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30 January 2010 - Harvest

 

We are enjoying a mild January in Melbourne, Australia.  Some rain and only a few days over 40 degrees.

This post is an update on progress in the vegetable garden. As usual there have been some spectacular failures and some minor successes.

This photo shows todays harvest:

One zucchini that hid long enough to become a marrow. I can’t account for it but the zucchini plants have hardly produced at all this year.  The plants look great and are flowering but not setting fruit?

Two Pumpkin Delicata.  For the first time ever this lovely little pumpkin plant has produced fruit.  It seems to like the spot in which it was grown this year in a bed that has sun in the morning but shade in the heat of the day.

PakchoiPakchoi is doing really well this year and is now ready to harvest.  The one that I picked today was full of white cabbage moth eggs so there will be a race between us and the grubs to eat them first.  Tomorrow is forecast to be a hot day if the predicted cool change hits in the afternoon I will spray the inside of the pakchoi with molasses diluted in water. Don’t know why but grubs hate this and it is an effective control so long as you remember to reapply after rain.

The bean trellis in this photo should be covered in Ceylon Spinach by now. Not a one has turned up.  Next year I will start the seeds in jiffy pots and plant them out as seedlings.

Tomatoes have put in a patchy performance this summer.  Cherry Bite, Beef Steak and Green Zebra have all fruited very well. Roma tomatoes planted in the same bed as the others have all come down with Blossom End Rot.  Blossom End Rot is usually caused by uneven watering or a lack of calcium.  I’ve added extra Blood and Bone to this bed so I’m hoping that subsequent Romas will be OK.  Very puzzling!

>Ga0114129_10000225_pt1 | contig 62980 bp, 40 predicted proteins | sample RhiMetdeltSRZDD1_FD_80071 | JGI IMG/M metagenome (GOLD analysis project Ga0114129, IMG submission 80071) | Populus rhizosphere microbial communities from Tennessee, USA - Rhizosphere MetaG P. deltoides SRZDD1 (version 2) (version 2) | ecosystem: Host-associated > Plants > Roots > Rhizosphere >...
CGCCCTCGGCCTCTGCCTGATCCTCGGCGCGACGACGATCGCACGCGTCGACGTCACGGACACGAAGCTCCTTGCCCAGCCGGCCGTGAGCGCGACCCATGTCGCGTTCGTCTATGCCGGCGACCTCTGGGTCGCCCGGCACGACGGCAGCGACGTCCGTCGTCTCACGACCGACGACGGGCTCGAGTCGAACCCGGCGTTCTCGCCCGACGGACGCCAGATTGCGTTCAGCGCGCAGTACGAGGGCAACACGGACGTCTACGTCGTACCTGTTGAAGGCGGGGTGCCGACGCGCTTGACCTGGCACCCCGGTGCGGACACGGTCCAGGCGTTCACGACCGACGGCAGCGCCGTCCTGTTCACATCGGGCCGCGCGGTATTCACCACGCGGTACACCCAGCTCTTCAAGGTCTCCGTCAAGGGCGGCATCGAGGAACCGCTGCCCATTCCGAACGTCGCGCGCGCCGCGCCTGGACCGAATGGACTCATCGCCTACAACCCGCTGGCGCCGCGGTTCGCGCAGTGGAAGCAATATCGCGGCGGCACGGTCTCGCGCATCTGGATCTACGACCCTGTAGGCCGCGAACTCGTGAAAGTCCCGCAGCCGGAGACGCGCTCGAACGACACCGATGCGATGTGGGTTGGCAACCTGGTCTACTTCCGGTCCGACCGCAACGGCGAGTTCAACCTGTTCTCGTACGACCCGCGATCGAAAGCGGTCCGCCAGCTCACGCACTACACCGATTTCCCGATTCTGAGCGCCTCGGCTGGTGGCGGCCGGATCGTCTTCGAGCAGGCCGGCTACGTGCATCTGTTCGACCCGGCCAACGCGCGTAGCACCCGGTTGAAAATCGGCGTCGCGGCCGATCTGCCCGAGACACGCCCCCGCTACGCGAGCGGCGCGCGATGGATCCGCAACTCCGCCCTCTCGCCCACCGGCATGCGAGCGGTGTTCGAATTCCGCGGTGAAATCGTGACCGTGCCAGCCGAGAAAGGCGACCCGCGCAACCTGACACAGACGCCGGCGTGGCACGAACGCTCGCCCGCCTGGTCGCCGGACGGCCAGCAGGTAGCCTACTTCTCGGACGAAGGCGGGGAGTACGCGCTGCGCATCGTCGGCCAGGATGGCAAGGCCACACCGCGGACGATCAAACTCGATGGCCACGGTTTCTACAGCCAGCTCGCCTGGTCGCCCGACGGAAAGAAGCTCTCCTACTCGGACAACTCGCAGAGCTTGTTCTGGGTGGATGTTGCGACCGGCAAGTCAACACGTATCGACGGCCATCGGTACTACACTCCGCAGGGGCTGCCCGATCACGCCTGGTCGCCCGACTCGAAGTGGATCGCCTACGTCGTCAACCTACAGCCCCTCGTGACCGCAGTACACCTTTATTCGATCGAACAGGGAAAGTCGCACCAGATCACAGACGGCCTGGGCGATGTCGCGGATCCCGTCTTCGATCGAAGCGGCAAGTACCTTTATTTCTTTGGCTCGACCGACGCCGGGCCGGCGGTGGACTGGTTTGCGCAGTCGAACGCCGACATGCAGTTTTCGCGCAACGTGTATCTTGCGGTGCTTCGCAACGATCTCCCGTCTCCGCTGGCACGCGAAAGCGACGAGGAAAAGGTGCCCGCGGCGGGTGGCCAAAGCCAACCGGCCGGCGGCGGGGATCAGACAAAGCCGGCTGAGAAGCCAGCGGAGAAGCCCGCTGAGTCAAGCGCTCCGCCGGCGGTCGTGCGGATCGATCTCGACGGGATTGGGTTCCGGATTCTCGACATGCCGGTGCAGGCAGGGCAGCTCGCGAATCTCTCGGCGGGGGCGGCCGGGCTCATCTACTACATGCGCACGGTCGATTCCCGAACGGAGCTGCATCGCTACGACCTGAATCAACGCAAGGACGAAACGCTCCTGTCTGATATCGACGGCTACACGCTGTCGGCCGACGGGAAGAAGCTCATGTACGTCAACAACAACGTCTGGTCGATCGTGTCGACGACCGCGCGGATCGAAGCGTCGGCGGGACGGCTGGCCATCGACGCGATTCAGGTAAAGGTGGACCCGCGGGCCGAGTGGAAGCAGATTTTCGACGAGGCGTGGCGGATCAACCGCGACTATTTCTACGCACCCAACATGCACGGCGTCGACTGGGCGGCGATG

Nessa and Kenso

 

Our two little Buffy Pekin chicks are growing very quickly.  They are now five weeks old and covered in white feathers apart from their baby yellow fluffy heads.

They are now eating half crumble and half growing crumb as well as pecking over scraps with their mum. Melon skins and fruit is a early favorite.

Unfortunately we are not able to keep roosters in suburban Melbourne so when Kenso is three months old he will need to return to the farm (very sad he is such a feisty little chap).

Most of February will focus on keeping the garden watered and planning winter crops.  

Waiting for February heat.

 

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Logan Berries

This week the first Logan Berries have ripened.  I’ve been able to pick them as they turn the colour of deep agate and before the birds have found them. Extremely yummy popped into my mouth warm from the vine – a gardeners perk.  I took this photo after admiring how they gleam in the sun-light – then I ate them, hehe.

Snow in Summer - it must be nearly Christmas.

I love the gigantic Paper Bark out the front yard- a very grand Melaleuca linariifolia. At this time of the year it is covered in fluffy white snow flake shaped blossoms – which provide its common name ‘Snow in Summer’. To me it means Christmas and that our first tomatoes are only four weeks away. The tree is covered in bees humming up a real buzz.  Bring on the tomatoes I say…

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Interesting climatic weekend in Australia.  Here in Melbourne where I live we enjoyed 35 to 70 mil of rain in 48 hours – that is the whole of one months rain in 48 hours.  In Sydney, by contrast, they had the first Extreme Fire Danger Day yesterday with temperatures over 40 degrees celsius and 100 separate wildfire outbreaks.  This unpredictability is problematic from a gardeners point of view.

This time last year there was very little rain and I had already put mulch on the vegetable garden.  You might remember that I lost most of my bean seedlings to ‘ring-barking’ by Slaters (Wood Lice, Butcher Boys, Pill Bugs see http://en.wikipedia.org/wiki/Wood_lice ).  The most interesting thing about Slaters is that they are a land living crustacean – that’s right tiny lobsters.  Slaters breath through gills which means they need to hang out in damp pockets in the garden in order to get the oxygen they need via water.  You would think that since we have been in drought for 10 years that Slater would be on the decline.  Unfortunately these introduced garden pests are on the increase.  I’ve heard speculation that our relatively new practice of mulching garden beds in Australian has created the ideal habitats for them to survive and thrive.